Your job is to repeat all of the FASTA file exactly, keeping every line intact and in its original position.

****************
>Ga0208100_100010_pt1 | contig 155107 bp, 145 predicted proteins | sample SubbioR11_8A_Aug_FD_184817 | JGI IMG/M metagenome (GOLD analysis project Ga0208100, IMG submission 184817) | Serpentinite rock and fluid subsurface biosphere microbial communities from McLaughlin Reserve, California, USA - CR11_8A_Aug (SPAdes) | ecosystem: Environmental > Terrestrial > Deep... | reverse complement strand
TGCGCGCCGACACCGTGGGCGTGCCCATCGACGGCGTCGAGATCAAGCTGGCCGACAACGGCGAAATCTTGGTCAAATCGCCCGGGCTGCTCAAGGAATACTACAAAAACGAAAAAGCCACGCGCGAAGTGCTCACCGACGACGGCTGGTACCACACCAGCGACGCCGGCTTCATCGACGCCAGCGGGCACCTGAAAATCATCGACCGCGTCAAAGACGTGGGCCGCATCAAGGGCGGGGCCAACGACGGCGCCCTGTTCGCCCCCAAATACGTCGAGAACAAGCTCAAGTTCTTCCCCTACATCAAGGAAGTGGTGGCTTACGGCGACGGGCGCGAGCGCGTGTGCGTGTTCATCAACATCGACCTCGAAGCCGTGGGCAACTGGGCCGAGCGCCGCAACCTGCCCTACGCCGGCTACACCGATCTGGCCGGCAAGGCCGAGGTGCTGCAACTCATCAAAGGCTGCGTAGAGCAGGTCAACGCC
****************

>Ga0208100_100010_pt1 | contig 155107 bp, 145 predicted proteins | sample SubbioR11_8A_Aug_FD_184817 | JGI IMG/M metagenome (GOLD analysis project Ga0208100, IMG submission 184817) | Serpentinite rock and fluid subsurface biosphere microbial communities from McLaughlin Reserve, California, USA - CR11_8A_Aug (SPAdes) | ecosystem: Environmental > Terrestrial > Deep... | reverse complement strand
TGCGCGCCGACACCGTGGGCGTGCCCATCGACGGCGTCGAGATCAAGCTGGCCGACAACGGCGAAATCTTGGTCAAATCGCCCGGGCTGCTCAAGGAATACTACAAAAACGAAAAAGCCACGCGCGAAGTGCTCACCGACGACGGCTGGTACCACACCAGCGACGCCGGCTTCATCGACGCCAGCGGGCACCTGAAAATCATCGACCGCGTCAAAGACGTGGGCCGCATCAAGGGCGGGGCCAACGACGGCGCCCTGTTCGCCCCCAAATACGTCGAGAACAAGCTCAAGTTCTTCCCCTACATCAAGGAAGTGGTGGCTTACGGCGACGGGCGCGAGCGCGTGTGCGTGTTCATCAACATCGACCTCGAAGCCGTGGGCAACTGGGCCGAGCGCCGCAACCTGCCCTACGCCGGCTACACCGATCTGGCCGGCAAGGCCGAGGTGCTGCAACTCATCAAAGGCTGCGTAGAGCAGGTCAACGCC